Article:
Budget 2016: With Crossrail 2 and the opportunity for London to keep its business rates, there were bright spots for the capital

 
Tina Hallett
BRITAIN-TRANSPORT-STRIKE
This is good news not just for those living and working in London but those commuting in from afar too (Source: Getty)

With the ‘storm clouds gathering’, the Budget revealed additional pain for public servants – an extra £3.5bn in spending cuts over the remainder of the parliament.

For many this Budget will feel like just another twist in the story of fiscal austerity over this decade, adding further momentum to massive changes that are already under way across the public sector.

But for London, there were some bright spots beyond the streets of Whitehall.

While there were no significant announcements relating to housing affordability in London, the promises of more major transport programmes will be welcomed by many, especially the announcement on Crossrail 2 and further investment planned on schemes outside the capital.

We know from our good growth research with think tank Demos that London lags behind other UK cities due to the pressures related to its economic prosperity such as housing affordability and transport congestion. So this is good news not just for those living and working in London but those commuting in from afar too.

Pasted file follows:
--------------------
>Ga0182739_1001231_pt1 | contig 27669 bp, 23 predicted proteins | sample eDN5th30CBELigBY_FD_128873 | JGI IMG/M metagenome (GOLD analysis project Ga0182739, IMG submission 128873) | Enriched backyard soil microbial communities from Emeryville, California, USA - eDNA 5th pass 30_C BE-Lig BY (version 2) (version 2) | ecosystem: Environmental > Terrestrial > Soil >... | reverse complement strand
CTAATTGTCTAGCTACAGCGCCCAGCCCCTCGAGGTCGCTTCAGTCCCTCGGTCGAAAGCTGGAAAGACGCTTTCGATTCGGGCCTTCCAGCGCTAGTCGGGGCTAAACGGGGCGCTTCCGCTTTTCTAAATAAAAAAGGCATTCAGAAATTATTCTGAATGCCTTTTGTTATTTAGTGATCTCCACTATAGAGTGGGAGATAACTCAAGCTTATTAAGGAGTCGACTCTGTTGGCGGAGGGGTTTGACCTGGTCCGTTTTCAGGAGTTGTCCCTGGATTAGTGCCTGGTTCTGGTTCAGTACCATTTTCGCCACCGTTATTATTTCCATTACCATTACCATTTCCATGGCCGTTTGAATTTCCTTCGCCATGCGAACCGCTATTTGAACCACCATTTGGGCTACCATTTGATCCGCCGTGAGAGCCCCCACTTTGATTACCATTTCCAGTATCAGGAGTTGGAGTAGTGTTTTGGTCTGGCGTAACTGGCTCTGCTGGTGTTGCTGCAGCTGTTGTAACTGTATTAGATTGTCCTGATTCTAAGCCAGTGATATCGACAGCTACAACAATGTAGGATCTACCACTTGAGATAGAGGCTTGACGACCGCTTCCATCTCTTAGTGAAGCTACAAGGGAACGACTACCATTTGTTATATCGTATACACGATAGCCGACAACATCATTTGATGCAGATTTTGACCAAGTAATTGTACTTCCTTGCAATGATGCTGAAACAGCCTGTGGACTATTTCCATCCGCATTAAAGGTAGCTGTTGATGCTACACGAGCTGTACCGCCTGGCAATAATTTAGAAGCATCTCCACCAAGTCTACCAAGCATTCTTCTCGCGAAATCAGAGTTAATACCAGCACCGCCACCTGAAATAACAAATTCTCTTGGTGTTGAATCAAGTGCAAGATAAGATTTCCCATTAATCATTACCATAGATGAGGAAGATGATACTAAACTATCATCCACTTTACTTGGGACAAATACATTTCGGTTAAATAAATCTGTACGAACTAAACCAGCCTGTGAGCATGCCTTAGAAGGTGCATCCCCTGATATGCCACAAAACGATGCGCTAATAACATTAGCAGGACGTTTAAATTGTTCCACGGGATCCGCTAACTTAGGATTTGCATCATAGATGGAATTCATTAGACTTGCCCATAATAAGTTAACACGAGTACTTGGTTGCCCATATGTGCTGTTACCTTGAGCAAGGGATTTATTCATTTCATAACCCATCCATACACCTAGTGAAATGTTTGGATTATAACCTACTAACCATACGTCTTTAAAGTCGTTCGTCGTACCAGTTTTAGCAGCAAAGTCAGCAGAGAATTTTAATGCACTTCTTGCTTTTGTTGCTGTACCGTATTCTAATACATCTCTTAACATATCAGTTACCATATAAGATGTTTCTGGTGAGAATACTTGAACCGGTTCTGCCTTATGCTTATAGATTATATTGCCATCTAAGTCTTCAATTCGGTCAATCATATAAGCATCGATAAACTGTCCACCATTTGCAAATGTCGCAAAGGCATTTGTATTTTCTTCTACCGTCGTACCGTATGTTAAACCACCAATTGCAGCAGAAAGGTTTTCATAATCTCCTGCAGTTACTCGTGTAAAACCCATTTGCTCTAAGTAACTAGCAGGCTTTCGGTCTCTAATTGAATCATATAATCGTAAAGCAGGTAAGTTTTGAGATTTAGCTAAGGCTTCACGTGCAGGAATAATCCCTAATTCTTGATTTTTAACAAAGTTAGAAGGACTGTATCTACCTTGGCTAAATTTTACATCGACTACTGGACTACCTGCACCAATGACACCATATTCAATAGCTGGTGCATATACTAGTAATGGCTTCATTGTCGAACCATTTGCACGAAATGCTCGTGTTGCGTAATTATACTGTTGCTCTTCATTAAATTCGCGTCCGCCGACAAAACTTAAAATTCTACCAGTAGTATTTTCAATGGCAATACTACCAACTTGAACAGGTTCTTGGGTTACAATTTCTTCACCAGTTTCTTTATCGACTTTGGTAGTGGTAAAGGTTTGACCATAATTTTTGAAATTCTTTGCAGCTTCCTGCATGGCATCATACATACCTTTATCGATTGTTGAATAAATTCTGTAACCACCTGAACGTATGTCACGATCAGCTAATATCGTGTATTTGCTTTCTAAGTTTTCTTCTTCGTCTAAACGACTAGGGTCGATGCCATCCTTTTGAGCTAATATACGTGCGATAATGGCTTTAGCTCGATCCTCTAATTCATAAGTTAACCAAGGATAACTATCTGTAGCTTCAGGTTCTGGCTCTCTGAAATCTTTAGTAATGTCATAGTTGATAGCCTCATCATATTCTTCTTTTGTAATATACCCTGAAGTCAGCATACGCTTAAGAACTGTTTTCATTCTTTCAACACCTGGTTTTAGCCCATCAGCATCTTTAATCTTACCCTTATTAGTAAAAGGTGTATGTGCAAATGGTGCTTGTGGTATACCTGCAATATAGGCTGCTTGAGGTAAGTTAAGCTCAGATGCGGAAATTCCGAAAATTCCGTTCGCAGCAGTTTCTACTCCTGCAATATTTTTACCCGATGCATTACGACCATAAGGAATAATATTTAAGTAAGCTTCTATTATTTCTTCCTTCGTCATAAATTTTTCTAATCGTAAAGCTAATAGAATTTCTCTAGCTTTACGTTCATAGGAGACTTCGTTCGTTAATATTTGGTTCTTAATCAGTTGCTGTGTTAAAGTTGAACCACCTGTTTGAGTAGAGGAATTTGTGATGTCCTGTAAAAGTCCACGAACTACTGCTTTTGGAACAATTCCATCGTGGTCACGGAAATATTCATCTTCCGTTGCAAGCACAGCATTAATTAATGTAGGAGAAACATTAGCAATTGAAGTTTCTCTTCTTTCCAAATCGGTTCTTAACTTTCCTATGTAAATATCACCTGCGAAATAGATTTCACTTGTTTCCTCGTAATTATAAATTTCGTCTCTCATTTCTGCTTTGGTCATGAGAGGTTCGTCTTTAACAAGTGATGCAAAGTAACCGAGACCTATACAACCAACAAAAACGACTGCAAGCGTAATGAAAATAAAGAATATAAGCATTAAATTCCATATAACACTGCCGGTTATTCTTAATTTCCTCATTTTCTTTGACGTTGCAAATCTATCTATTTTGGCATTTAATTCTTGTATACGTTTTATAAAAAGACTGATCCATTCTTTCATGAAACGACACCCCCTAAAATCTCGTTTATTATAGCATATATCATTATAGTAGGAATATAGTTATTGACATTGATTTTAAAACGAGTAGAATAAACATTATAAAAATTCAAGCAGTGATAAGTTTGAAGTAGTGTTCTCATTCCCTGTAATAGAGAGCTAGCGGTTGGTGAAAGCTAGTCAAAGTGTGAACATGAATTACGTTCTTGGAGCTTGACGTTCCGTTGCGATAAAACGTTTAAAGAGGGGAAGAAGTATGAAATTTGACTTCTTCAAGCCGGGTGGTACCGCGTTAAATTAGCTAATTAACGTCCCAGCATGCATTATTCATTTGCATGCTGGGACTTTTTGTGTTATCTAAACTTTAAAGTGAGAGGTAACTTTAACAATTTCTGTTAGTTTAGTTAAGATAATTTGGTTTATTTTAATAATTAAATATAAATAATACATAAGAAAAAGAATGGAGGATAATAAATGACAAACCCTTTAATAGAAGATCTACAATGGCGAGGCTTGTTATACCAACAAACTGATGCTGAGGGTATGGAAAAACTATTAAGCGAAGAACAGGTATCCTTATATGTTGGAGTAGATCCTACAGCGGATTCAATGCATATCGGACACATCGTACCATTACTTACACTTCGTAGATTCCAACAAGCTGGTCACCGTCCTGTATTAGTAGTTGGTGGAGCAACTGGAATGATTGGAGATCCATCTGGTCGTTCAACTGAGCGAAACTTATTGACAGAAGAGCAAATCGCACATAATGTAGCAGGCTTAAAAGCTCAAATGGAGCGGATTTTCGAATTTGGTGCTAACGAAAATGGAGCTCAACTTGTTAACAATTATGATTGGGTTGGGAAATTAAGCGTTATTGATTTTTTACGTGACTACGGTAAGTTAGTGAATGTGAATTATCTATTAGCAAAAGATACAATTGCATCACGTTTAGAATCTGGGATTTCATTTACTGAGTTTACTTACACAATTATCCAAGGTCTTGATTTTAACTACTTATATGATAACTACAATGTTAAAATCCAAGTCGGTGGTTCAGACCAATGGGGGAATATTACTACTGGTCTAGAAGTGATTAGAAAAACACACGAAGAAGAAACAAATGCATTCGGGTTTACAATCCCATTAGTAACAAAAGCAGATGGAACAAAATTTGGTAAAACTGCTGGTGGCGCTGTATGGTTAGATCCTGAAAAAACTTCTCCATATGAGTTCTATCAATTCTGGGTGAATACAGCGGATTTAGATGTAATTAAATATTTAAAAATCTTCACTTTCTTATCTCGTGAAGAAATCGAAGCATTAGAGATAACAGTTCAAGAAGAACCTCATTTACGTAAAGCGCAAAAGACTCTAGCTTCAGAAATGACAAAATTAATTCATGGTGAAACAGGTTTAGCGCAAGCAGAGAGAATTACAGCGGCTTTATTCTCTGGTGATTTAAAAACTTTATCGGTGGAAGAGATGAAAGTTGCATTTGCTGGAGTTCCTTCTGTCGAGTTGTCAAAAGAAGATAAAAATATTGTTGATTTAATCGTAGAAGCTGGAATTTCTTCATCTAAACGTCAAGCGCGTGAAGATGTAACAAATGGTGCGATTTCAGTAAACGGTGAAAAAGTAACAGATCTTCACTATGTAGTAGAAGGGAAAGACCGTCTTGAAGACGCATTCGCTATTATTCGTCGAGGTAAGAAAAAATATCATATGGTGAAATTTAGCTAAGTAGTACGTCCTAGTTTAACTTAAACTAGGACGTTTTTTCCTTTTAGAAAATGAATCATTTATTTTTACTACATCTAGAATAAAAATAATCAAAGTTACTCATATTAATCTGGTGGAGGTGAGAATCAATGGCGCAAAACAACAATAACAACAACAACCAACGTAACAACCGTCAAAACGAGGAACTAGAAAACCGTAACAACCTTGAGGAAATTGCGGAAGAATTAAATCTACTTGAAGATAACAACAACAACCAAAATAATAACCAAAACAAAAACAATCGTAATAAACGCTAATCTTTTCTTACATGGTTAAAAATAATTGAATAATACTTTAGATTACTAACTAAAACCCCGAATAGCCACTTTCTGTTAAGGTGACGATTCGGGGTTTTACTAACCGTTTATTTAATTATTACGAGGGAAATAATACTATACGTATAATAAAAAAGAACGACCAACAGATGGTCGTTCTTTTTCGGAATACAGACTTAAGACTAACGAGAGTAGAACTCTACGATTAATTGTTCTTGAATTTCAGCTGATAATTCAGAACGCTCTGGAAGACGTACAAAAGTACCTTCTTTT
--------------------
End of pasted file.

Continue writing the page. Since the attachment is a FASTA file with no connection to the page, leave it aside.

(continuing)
And on devolution there is welcome news with further powers for the new mayor, with the announcement that the Greater London Authority will see the full retention of business rates from next April, a full three years earlier than expected.

A Thames Estuary growth commission was also announced, with news that this will be chaired by Lord Heseltine providing extra weight and gravitas. And for the capital's small businesses and enterprise, a raft of measures to lower the tax burden and create jobs.

So there are positive signs of the chancellor investing for growth but, as he consistently points out, there is still much to be done to repair the public finances in the face of global headwinds.

For public servants inside and outside London, this Budget means a relentless focus across government on doing better for less, realising more value from assets, and a drive to become digital by default.

Whether the chancellor can reach his goal of a surplus by 2020 is open to debate - but the need to continue to change and improve government is not.

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